The announcement comes after fresh restrictions were put on large events and hospitality venues earlier this week due to concern over the Omicron variant.

Deputy First Minister John Swinney said a new law would require nightclubs to close rather than have them try to enforce 1m distancing between customers.

He said funding would be made available to support affected businesses.

Mr Swinney said nightclubs would have the option to stay open by effectively becoming a bar – but physical distancing and table service would need to be in place.

He said: “We consider that closure in regulations, combined with financial support, may reduce losses and help these businesses weather what we hope will be a short period until they are able to operate normally again.”

People in Scotland have not been told to cancel their Christmas plans, but have been urged to stay at home as much as possible throughout the rest of the festive period and to limit any gatherings to three households.

Mr Swinney told MSPs that there had been a “rapid acceleration of cases driven by the Omicron variant” in recent weeks, with concerns that the faster-spreading strain could overwhelm health services – despite early evidence that fewer people are needing hospital treatment than with other variants.

The deputy first minister said “we have to reduce dramatically the level of social interaction if we want to interrupt the circulation of Omicron”.

Nightclubs were only allowed to reopen in August, having been shut for longer than almost every other sector during the pandemic, and had been subject to vaccine certification rules since October.

The Scottish Conservatives said closing them again was “a further setback to a sector already on its knees”.

MSP Murdo Fraser said: “I understand that this is a fast-moving situation, but when announcing this enforced shutdown, John Swinney should have spelt out the exact details of the support package that will be given to nightclub businesses,.

“The SNP government has been given an extra £440m in assistance from the UK government. They need to get that money out the door and into the hands of beleaguered Scottish businesses immediately.”

National clinical director Jason Leitch said the decision to close nightclubs took account of typically younger crowds who may not be vaccinated.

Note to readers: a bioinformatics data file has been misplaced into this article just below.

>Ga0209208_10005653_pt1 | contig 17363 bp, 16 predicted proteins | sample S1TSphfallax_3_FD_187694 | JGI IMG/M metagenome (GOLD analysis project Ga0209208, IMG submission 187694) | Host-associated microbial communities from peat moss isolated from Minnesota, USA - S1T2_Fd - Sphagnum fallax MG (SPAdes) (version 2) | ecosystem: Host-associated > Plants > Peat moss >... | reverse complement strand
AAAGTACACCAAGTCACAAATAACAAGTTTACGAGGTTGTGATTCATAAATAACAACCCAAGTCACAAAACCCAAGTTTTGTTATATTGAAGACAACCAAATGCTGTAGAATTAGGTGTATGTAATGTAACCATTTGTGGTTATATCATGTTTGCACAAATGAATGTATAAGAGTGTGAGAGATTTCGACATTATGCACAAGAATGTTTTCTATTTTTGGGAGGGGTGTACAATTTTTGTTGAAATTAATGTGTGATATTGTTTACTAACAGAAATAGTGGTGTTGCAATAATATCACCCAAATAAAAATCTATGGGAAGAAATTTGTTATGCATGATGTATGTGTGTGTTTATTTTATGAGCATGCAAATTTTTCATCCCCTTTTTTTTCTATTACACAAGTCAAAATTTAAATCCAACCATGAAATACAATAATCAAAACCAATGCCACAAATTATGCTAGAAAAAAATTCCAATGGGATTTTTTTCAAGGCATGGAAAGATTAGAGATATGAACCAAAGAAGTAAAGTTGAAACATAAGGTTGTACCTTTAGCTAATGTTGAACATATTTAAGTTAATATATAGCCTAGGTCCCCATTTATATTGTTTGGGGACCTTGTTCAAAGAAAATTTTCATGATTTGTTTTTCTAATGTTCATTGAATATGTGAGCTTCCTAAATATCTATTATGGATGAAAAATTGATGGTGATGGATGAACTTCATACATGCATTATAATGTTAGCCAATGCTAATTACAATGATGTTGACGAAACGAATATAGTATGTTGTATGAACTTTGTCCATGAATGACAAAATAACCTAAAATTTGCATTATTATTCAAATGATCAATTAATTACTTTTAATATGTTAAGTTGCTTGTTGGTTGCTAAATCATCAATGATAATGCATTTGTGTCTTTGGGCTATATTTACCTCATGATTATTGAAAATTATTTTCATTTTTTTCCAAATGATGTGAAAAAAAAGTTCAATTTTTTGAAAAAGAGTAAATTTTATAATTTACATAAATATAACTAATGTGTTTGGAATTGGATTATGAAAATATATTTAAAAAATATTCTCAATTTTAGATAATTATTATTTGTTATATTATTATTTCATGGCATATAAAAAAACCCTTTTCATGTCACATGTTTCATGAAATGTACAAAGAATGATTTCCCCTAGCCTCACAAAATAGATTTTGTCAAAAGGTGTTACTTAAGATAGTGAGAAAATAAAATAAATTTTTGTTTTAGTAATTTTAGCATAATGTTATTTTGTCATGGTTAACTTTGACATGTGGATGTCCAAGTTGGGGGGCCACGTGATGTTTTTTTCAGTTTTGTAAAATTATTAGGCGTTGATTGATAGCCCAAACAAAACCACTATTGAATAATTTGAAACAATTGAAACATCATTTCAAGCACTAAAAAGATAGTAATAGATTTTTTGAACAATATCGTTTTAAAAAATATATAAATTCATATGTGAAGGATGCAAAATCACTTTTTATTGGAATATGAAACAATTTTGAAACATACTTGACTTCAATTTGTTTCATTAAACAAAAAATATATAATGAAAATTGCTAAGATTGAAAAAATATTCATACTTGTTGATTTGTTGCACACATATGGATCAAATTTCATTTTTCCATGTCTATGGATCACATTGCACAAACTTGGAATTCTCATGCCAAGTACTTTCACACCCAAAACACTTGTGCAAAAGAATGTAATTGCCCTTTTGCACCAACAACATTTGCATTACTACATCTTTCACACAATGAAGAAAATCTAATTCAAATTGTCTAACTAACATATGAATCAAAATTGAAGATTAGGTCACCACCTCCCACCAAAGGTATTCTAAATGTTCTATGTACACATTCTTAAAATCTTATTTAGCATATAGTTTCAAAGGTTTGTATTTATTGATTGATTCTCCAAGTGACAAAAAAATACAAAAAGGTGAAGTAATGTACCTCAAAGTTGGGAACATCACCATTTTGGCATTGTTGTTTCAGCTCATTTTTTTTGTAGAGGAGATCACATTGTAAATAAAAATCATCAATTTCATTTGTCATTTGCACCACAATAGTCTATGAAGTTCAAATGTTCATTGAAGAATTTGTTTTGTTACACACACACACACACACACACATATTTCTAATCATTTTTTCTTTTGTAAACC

Speaking to the BBC’s Lunchtime Live programme, he said: “The thing that really scares us about this [variant] is its attack rate. That’s why you can hear our tone and our fear rising a little.

“It’s one of the reasons nightclubs have unfortunately had to be closed down. That population tends to be slightly less protected – not because they’re not actually coming forward in big numbers but because it’s taken us a bit longer to get to that age group. And it’s an environment in which the virus enjoys.”

He added that Omicron spreads particularly quickly in unventilated, crowded and indoor places, meaning there were concerns around transportation, homes, pubs and other hospitality venues.

‘Nightmare before Christmas’

However, Donald MacLeod, owner of the Cathouse and Garage nightclubs in Glasgow, accused the Scottish government of “scaremongering” and “ignoring” evidence which suggests Omicron is milder than other variants.

He also said he had not heard any details on when promised government funding would be available to businesses.

“It’s certainly not going to be in place before Christmas,” he said. “This is a nightmare before Christmas for all manner of businesses – ever since Public Health Scotland went rogue two weeks ago and scared everybody off the streets, the economy has been sliding in a vortex ring of doom and gloom.

“And nobody is putting their hands up saying how are we responsible for this? This is disgraceful, this is no way to run an industry never mind a country. It’s contemptuous.”

New restrictions on public events will come into force on Boxing Day, limiting outdoor events to 500 people – meaning large Hogmanay events have been cancelled, and football matches will be played in effectively empty stadiums.

The Scottish Premiership has already decided to start its winter break after Sunday’s matches rather than on 3 January to avoid playing more matches without fans.

Indoor events will be limited to 200 people seated, or 100 standing, and hospitality premises will have to return to table service while enforcing physical distancing between different groups of customers.

Mr Swinney told Holyrood’s Covid-19 committee that talks had been held with industry representatives about how this could realistically be enforced in nightclubs, and said fresh regulations would be laid requiring them to “not operate as such for this three week period”.

The rules – which will affect about 150 clubs – will come into effect from 05:00 on 27 December, and will be reviewed three weeks later on 11 January.

He said the government was “acutely aware” of the financial impact on firms, saying details of a £375m support package would be set out shortly.

Finance Secretary Kate Forbes told MSPs on Thursday that some of the cash was being “repurposed” from the health portfolio, “to directly support public health compliance via business restrictions and self-isolation”.

Scottish ministers have also called on the UK government to ramp up financial backing for businesses, with First Minister Nicola Sturgeon saying “a targeted furlough scheme” should be introduced for the most-affected sectors.

Read more:
Scotland’s nightclubs to close for three weeks from 27 December

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